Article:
“With dozens of churches in the partnership, we’re able to put together strong teams that go out equipped, supported and united.”
This story is part of our series Chicago! Breath of Life in the Windy City, a detailed look at the astonishing work God is doing to multiply the effort of church planters and church-planting networks in Chicago.
In both his roles as senior pastor and leader of a church-planting network, Jon Dennis sees firsthand the damage Chicago’s splendid chaos inflicts.
“The city can chew pastors up and spit them out if they aren’t ready,” says Dennis. “The antidote to the chaos isn’t church-planting tricks. It is a long-term dependence upon God and love for Jesus, his people and his Word. Tricks don’t really work here. Perseverance does.”
Unprepared and ill-equipped leaders and their families often fall prey to loneliness, addiction and depression while planting in a city known as the murder capital of the nation.
In 2000—four years after planting Holy Trinity Church in downtown Chicago—Dennis started the Chicago Partnership for Church Planting (CPCP) to come alongside young leaders.
“Our vision is to see a movement of church planting in Chicago that helps Jesus Christ to be tangible in every neighborhood in our city through collaborative church planting,” Dennis says.
Church planting networks are on the rise in the city. Redeemer City to City, Hope for Chicago, Verge Network, the Legacy Movement and Send City: Chicago are among the networks collaborating and cooperating to reach the city with the gospel.
CPCP seeks to “catalyze a church-planting ecosystem in the city of Chicago” with a goal of planting 100 new churches by 2025.
“We help churches identify, train and deploy new church planters,” says Dennis. “It really is about leadership development. It’s about raising up their people to send out. We have complicated church planting and made it about starting a service. Multiplication is not about adding a service; it’s about making disciples, who make disciples. With dozens of churches in the partnership, we’re able to put together strong teams that go out equipped, supported and united.”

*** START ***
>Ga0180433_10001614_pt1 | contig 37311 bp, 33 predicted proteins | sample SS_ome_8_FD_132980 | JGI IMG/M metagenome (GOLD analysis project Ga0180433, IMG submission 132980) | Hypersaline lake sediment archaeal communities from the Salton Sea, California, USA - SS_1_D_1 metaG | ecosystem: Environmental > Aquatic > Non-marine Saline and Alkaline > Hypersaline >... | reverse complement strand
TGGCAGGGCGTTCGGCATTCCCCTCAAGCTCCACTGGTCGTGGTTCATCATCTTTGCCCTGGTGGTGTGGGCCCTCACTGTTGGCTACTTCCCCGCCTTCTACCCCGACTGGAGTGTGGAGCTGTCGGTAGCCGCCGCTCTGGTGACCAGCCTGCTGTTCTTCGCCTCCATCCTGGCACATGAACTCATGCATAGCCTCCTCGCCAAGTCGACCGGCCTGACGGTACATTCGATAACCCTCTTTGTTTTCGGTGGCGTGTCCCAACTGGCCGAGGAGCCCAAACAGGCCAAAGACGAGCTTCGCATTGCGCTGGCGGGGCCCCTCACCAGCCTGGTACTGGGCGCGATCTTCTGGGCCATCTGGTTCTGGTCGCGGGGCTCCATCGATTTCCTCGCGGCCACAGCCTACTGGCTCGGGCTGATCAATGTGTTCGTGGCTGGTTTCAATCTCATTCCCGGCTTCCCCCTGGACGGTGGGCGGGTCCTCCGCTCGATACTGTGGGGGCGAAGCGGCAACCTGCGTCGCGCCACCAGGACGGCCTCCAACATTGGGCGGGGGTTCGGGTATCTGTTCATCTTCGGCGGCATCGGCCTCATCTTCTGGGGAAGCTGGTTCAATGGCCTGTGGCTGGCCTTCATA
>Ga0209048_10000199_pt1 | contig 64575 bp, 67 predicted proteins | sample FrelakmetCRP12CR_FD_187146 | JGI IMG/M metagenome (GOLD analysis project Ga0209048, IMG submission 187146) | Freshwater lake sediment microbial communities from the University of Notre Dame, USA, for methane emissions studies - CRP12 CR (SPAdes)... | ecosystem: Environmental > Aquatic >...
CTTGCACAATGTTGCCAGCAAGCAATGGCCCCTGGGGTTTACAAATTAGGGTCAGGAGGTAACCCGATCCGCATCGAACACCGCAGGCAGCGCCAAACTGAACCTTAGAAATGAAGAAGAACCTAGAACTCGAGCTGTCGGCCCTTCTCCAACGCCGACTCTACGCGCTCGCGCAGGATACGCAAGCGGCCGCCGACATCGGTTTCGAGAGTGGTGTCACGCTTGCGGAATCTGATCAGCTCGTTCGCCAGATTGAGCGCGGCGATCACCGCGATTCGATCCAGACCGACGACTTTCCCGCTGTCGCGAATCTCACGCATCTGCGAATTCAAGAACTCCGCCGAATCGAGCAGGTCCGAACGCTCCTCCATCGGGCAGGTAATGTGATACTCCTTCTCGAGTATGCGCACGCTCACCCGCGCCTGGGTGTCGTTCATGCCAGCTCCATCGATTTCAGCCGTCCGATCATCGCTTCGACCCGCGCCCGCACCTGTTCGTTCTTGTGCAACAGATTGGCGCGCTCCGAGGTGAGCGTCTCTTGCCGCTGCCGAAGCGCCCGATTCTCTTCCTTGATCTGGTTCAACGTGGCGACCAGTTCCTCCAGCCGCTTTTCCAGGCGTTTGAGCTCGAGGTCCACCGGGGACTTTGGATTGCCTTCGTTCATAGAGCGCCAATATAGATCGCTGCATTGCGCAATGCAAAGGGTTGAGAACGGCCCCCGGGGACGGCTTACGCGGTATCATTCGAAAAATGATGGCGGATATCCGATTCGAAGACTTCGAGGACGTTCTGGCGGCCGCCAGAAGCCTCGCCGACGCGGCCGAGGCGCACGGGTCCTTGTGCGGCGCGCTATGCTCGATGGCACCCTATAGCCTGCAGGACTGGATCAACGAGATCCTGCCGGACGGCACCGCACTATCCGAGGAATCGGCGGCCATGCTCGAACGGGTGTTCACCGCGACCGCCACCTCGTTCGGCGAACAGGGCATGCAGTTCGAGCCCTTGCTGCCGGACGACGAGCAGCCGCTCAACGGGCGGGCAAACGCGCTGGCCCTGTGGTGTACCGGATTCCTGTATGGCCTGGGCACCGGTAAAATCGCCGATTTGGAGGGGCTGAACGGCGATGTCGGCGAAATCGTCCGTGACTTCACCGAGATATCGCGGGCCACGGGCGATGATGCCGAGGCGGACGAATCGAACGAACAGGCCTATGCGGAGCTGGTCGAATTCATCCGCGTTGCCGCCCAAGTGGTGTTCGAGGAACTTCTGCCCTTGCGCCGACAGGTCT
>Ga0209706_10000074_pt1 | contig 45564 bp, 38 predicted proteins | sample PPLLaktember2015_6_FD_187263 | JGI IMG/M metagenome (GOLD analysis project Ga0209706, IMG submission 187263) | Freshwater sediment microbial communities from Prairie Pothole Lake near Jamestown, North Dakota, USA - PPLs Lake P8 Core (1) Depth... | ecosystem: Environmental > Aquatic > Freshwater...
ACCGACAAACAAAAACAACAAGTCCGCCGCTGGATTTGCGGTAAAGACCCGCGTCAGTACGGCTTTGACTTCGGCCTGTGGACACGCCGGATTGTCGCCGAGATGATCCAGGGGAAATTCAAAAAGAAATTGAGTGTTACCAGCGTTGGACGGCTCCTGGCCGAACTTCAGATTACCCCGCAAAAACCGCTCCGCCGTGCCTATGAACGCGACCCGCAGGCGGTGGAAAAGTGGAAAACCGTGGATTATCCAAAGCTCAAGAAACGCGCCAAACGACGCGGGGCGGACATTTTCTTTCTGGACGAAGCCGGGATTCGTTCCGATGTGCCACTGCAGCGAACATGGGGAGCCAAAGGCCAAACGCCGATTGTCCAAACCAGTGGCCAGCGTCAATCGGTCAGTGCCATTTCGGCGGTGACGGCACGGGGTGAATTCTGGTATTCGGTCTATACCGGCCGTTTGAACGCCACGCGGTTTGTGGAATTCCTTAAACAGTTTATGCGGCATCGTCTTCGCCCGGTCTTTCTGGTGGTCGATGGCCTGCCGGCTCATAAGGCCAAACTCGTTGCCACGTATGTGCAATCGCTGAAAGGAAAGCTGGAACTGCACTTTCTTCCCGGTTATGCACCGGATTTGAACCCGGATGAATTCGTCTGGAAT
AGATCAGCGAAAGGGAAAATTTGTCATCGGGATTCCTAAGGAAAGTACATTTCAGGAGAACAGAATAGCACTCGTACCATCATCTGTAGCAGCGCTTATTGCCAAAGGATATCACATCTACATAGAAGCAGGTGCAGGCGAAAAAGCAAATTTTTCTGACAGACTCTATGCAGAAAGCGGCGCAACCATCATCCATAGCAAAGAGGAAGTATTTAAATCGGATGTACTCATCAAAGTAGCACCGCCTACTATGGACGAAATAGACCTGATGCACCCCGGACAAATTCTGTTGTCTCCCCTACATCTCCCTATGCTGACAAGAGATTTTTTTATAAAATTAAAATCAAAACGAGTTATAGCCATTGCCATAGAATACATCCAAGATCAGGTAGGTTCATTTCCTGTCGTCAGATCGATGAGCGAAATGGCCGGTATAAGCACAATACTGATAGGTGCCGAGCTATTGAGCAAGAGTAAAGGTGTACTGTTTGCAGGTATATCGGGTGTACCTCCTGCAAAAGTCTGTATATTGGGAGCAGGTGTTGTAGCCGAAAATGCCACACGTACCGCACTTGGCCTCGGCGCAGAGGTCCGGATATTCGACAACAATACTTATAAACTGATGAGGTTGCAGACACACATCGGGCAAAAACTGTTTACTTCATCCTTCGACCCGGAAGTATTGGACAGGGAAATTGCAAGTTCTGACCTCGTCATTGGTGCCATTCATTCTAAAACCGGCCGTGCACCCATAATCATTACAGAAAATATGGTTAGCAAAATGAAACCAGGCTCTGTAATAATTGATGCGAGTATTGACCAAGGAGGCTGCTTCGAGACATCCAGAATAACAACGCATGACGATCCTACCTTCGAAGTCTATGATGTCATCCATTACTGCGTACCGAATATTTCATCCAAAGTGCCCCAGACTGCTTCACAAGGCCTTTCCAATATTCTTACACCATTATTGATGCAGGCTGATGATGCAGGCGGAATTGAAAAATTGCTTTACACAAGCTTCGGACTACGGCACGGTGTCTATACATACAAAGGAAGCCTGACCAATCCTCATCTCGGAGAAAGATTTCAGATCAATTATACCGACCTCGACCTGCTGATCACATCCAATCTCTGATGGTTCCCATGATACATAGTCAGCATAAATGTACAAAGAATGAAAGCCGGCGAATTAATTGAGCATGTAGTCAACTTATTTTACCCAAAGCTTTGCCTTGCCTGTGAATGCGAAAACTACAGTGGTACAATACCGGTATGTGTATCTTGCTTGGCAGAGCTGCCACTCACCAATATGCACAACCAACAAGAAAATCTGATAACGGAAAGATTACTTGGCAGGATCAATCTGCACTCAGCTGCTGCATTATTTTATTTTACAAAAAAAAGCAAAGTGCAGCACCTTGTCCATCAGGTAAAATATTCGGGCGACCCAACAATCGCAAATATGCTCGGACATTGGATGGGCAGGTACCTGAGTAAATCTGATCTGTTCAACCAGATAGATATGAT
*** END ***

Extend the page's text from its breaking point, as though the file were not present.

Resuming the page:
In collaborative church planting, CPCP focuses on three areas: coaching, catalytic events and church-planting grants.
“We provide coaching through all stages of planting, including developing a core and the church launch,” Dennis says. In the harsh conditions of the city, CPCP provides church planters with authentic gospel relationships, prayer, encouragement and mentoring.
CPCP also brings together community and church leaders to discuss critical issues in the city and church. Recently, CPCP hosted a pastor, a street activist, a police officer, a leader in the mayor’s office, a rap artist and the journalist who exposed the now-famous video of a Chicago police officer shooting Laquan McDonald, in an event “Prayer, Protest and Power.”
By partnering with people and organizations to provide matching grants, CPCP also provides help with funding for church planters. Some of the grants are small while others are large and span a three-year commitment.
CPCP believes raising up indigenous leadership is critical to church planting in Chicago.
“Like any advanced city, it is very difficult to understand or speak the language of our city,” says Dennis. “Indigenous leaders know the city. They know the problems. And many of them have been saved out of those problems. If someone can say, ‘I was out there, too, in your neighborhood, and Jesus has totally changed my life,’ it has a ring of authenticity. They present a beautiful picture of personal redemption.”
When you call a place home, Dennis says, you are more likely to persevere.
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